The government will move to address a key flaw in Australia’s whistleblower protection framework in landmark changes unveiled by Minister for Revenue and Financial Services Kelly O’Dwyer that will take Australia close to world’s best practice.
In recent years, the Commonwealth significantly strengthened protection for public service whistleblowers in a process led by Labor’s Mark Dreyfus, but protection for private sector whistleblowers have been poor and fragmented, as a 2014 international survey showed. Now O’Dwyer has released for comment a new set of protections for corporate whistleblowers that represents a huge improvement on existing protections. The Treasury Laws Amendment (Whistleblowers) Bill 2017 will, if enacted in its current form, will
- for the first time, provide a consistent framework for corporate whistleblowers no matter in which industry they work
- expand the definition of protected whistleblower to encompass former staff, directors, contractors and their staff, and whistleblowers’ families
- significantly expands the scope of conduct that can be disclosable from its current narrow definition;
- replaces a “good faith” test for whistleblowers with a test about possession of a “reasonable suspicion”
- drastically expands the prohibition on revealing the identity of a whistleblower, and removes circumstances where disclosure is required, such as in court. There will be a new civil offence of disclosing a whistleblower’s identity with a maximum penalty of $200,000 for an individual and $1 million for a corporation.
- large companies will be required to have a disclosure policy
- existing prohibitions on reprisals will be revamped and compensation for reprisal made easier to obtain;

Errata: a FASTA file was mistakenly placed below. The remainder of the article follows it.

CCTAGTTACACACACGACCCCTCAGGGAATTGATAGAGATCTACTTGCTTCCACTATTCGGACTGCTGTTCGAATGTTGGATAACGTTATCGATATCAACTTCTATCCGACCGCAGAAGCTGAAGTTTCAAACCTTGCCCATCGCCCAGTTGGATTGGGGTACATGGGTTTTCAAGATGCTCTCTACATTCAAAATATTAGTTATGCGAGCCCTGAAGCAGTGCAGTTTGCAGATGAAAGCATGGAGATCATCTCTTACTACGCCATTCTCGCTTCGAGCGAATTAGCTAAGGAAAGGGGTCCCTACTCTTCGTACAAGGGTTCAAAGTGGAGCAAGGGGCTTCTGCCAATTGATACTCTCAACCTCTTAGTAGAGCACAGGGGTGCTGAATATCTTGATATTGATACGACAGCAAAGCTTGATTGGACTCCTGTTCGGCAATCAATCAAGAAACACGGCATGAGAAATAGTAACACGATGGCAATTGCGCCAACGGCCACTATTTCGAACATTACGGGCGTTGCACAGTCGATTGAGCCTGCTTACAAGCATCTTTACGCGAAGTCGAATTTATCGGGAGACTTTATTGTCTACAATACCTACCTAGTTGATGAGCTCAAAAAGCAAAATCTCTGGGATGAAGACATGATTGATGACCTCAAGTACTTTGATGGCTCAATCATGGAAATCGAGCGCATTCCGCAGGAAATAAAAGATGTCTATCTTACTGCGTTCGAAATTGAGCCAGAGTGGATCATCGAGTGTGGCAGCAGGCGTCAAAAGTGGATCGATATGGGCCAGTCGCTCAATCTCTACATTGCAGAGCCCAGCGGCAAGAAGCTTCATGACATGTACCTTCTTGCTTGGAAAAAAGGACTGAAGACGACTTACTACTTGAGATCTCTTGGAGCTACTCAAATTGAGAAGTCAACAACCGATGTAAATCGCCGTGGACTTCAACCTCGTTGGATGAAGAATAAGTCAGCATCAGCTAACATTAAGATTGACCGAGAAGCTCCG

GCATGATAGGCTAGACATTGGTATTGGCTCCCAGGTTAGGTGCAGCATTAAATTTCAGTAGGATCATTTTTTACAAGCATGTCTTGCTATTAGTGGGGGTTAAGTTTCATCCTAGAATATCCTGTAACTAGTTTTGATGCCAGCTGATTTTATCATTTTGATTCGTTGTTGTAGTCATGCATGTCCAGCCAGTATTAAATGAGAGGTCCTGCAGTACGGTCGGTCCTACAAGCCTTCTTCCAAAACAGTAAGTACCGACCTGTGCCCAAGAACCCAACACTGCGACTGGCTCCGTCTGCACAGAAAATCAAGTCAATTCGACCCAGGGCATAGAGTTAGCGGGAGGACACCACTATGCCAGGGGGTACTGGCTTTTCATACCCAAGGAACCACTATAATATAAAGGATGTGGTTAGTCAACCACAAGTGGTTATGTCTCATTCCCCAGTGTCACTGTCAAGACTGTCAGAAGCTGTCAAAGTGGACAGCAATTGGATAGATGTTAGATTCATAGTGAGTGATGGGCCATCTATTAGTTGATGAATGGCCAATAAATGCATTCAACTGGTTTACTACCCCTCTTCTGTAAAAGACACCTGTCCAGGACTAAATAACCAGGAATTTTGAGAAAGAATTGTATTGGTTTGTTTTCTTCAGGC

- the list of bodies and people to whom a protected disclosure can be made will be expanded to include not just regulators and auditors but officers of a company, senior managers, lawyers and, potentially, a designated independent disclosure entity such as “a person authorised by the body corporate to receive disclosures that may qualify for protection.”
The bill also provides a framework for going to the media or a politician, when “wrongdoing may be of such gravity and urgency that disclosure to the media or a parliamentarian is justified.” The whistleblower must have approached a regulator with the information and waited “a reasonable period” and (crucially), the whistleblower must have “reasonable grounds to believe that there is an imminent risk of serious harm or danger to public health or safety, or to the financial system, if the information is not acted on immediately.” But the disclosure can’t be on social media or to a blogger — it must be to a journalist or parliamentarian.
While there is no provision for US-style bounties, whereby whistleblowers received a portion of the fine or damages imposed by regulators on companies as a result of their actions, the bill goes a long way to addressing the two biggest impediments to whistleblowers: the threat of losing their anonymity, and the threat of reprisals once that anonymity is lost.
The bill draws on many of the concepts that underpin the public service whistleblower act, the Public Interest Disclosure Act, but surpasses it in one crucial area. Public servants can only go outside public service agencies e.g. to a journalist or parliamentarian — if they have met a series of tests: they must have already made an internal disclosure, waited for an investigation, or at least 3 months if no investigation is made, decide that the investigation or response was inadequate, and only disclose the bare minimum information. And that doesn’t apply to intelligence agencies — they can get away with murder and intelligence officers still aren’t allowed to tell anyone.
O’Dwyer’s draft is a big, and welcome, step forward for whistleblower protection that sets a new standard in Australia. And the government itself should live up to it as well.